ZURICH, SWITZERLAND — Barry Callebaut sourced 51% of its ingredients sustainably this year, including 47% of cocoa and 54% of other ingredients.

The company is on track to achieve 100% sustainable chocolate sourcing by 2025, said Antoine de Saint-Affrique, chief executive officer at Barry Callebaut Group.

Using only sustainable ingredients is one part of the company’s Chocolate Forever plan. Launched in 2016, the plan also aims to lift at least half a million cocoa farmers out of poverty and eradicate child labor from the supply chain.

Barry Callebaut is using a combination of big data and technology to meet these commitments. It already has mapped the geographical locations and size of 295,383 cocoa farms and conducted interviews with close to 230,000 farmers. The combined data is used to individualize farmer business plans and assess the risk of child labor.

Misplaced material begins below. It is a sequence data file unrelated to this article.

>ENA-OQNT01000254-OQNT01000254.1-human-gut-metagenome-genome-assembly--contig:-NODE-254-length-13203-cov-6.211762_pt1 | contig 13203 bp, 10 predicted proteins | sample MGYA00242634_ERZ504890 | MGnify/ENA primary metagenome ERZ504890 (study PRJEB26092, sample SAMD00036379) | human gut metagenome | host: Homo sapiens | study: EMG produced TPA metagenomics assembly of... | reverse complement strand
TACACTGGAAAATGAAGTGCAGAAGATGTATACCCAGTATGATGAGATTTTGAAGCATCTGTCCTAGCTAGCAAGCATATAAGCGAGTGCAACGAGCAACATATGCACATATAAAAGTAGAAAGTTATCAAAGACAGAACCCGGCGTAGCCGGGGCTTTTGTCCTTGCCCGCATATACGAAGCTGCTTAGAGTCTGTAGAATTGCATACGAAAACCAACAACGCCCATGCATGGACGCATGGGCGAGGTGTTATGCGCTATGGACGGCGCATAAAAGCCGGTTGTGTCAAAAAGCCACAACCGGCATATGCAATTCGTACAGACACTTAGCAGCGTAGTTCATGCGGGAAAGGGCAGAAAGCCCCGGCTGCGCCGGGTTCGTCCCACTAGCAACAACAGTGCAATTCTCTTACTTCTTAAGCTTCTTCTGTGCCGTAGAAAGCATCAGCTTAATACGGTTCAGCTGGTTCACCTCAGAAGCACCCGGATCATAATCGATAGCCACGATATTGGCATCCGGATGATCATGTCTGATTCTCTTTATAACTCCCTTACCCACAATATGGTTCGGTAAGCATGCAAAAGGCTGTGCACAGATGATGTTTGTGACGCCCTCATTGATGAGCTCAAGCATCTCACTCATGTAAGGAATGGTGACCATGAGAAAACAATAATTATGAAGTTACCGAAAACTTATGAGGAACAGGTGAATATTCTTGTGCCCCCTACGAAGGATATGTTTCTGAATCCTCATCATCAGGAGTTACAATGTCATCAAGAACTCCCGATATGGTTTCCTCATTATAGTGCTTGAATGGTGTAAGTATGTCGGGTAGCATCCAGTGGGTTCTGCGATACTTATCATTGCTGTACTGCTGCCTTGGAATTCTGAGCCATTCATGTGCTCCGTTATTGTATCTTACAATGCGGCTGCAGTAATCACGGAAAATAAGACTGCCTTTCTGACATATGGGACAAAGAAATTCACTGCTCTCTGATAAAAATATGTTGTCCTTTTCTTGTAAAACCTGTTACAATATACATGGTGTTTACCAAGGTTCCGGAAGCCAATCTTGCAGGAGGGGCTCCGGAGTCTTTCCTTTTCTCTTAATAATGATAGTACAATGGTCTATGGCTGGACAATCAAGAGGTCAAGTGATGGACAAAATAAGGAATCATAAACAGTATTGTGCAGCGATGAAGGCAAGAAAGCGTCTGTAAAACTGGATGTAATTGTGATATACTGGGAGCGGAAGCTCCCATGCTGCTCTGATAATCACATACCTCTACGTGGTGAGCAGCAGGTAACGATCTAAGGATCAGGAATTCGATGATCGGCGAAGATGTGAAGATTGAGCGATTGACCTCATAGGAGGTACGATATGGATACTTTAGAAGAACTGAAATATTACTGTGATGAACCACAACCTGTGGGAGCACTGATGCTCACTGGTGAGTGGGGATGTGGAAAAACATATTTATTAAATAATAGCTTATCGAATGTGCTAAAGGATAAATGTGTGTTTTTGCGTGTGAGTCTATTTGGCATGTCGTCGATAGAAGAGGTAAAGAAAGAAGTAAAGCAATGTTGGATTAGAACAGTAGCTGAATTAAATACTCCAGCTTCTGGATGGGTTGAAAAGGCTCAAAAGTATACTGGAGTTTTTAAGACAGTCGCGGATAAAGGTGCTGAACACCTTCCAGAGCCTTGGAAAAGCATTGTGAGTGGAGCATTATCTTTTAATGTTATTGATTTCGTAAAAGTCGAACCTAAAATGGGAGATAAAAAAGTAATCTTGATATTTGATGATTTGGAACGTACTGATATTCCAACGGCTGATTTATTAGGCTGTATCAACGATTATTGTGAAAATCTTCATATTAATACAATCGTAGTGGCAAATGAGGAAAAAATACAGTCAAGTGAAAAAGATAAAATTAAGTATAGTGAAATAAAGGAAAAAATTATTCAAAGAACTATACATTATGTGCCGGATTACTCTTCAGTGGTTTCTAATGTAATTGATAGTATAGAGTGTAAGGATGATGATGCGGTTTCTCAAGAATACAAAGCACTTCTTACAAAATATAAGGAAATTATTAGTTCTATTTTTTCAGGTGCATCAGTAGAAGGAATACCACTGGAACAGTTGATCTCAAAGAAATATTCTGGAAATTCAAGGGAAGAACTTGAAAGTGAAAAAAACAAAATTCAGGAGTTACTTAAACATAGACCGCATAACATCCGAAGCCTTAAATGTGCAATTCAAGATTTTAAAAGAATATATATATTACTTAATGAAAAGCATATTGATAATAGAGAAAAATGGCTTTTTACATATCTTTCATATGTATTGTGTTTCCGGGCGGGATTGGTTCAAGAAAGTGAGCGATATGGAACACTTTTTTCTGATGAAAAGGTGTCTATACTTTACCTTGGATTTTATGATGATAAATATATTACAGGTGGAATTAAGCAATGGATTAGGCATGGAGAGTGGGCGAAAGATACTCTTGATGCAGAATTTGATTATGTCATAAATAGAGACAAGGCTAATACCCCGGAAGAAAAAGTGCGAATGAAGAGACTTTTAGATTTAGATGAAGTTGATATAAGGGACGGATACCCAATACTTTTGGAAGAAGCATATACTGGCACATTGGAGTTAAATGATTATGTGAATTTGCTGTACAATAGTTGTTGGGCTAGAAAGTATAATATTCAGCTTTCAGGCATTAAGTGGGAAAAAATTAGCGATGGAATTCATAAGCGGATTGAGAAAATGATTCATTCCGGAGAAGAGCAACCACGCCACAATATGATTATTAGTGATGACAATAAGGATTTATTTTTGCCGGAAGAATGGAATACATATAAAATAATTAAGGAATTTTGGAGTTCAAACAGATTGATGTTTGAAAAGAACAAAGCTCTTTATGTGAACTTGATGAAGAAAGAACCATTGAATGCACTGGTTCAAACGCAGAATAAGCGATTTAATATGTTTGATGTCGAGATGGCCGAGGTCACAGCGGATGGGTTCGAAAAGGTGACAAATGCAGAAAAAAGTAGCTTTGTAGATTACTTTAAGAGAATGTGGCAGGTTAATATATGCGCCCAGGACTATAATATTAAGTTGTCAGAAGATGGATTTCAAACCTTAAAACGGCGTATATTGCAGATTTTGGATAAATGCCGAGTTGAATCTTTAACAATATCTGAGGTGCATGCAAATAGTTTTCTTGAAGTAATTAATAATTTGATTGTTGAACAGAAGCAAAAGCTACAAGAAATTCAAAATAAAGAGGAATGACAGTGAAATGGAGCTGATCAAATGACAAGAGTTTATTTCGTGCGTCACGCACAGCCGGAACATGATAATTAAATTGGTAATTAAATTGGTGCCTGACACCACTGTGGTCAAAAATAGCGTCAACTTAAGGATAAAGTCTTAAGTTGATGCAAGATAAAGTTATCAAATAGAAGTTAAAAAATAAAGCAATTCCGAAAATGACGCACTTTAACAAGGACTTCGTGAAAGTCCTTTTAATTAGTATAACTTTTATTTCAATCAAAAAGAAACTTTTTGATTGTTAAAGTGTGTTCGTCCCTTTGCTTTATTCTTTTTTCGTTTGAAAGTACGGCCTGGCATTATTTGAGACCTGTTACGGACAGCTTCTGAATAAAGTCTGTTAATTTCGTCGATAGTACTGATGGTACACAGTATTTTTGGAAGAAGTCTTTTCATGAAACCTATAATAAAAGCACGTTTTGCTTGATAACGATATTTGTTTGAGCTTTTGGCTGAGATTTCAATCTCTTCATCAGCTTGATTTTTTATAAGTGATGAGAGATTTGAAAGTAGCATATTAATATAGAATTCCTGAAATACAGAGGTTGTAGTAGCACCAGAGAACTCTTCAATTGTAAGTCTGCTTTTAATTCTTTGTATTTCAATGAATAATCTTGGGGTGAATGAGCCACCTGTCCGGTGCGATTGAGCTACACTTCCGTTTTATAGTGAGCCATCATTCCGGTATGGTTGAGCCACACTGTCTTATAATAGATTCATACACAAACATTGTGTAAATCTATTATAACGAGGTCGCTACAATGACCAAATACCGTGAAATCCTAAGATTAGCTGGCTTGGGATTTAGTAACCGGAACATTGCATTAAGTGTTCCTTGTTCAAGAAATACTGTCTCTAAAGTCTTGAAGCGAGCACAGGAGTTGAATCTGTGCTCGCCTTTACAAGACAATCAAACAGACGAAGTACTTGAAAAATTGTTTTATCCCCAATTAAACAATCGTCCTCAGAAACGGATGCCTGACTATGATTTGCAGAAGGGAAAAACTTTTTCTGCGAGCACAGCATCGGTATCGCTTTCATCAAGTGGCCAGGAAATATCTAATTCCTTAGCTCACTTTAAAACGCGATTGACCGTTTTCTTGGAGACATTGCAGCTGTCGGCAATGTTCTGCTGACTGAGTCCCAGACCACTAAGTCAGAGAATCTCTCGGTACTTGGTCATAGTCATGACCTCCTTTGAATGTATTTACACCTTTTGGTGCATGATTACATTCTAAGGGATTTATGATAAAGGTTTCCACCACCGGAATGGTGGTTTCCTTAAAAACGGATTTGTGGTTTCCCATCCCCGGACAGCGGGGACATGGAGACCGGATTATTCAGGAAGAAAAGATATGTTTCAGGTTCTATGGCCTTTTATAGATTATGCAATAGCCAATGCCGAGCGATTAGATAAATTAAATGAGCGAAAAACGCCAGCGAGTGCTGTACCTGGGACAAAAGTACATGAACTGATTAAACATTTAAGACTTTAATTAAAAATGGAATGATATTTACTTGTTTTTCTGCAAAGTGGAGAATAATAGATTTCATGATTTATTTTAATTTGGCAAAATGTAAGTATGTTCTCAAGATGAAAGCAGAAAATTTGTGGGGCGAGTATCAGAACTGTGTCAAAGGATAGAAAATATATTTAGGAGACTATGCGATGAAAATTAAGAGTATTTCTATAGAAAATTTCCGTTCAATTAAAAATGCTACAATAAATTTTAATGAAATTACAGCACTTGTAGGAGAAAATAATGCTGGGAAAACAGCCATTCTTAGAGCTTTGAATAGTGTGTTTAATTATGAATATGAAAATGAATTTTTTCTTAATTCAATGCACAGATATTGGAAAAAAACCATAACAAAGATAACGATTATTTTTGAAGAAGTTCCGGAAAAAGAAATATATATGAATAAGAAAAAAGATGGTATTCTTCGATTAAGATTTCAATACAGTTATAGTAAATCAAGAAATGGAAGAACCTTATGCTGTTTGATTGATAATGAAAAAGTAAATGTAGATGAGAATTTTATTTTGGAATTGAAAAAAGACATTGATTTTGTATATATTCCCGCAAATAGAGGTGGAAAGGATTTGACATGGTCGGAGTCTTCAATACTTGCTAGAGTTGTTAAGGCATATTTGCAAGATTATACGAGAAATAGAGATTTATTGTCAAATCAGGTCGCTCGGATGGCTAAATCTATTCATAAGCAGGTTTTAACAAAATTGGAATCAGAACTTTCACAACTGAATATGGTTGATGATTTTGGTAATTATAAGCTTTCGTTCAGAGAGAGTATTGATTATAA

Big data and tech investments allowed Barry Callebaut to create a heat map of farms that are at risk of causing deforestation or sourcing from a protected forest area. The company also combined farmer data with satellite data to more accurately measure its carbon footprint. Rather than relying on country data, it now crunches numbers for each individual farm.

Similar data-driven approaches are used for other ingredients, including cane sugar, soy lecithin and palm oil, Barry Callebaut said.

“In the past fiscal year, we focused on big innovative projects that we know will create the tipping point for a sustainable chocolate supply chain,” said Pablo Perversi, chief innovation, sustainability and quality officer and global head of gourmet at Barry Callebaut. “Our progress report shows that this focus is working, creating tangible impact on the ground for cocoa farmers, cocoa farming communities and all the other players in our supply chain.”

The Chocolate Forever program was named the No. 1 sustainability strategy in the packaged foods industry by Sustainalytics, a company that assesses sustainable sourcing efforts, earlier this year.

Other companies also are investing in sustainable cocoa sourcing programs. Cargill recently announced it will spend more than $12 million over the next three years to improve sustainability and supply chain traceability programs in Ghana and the Ivory Coast. Initiatives will focus on reducing child labor, building schools, promoting female economic inclusion and providing training to farmers.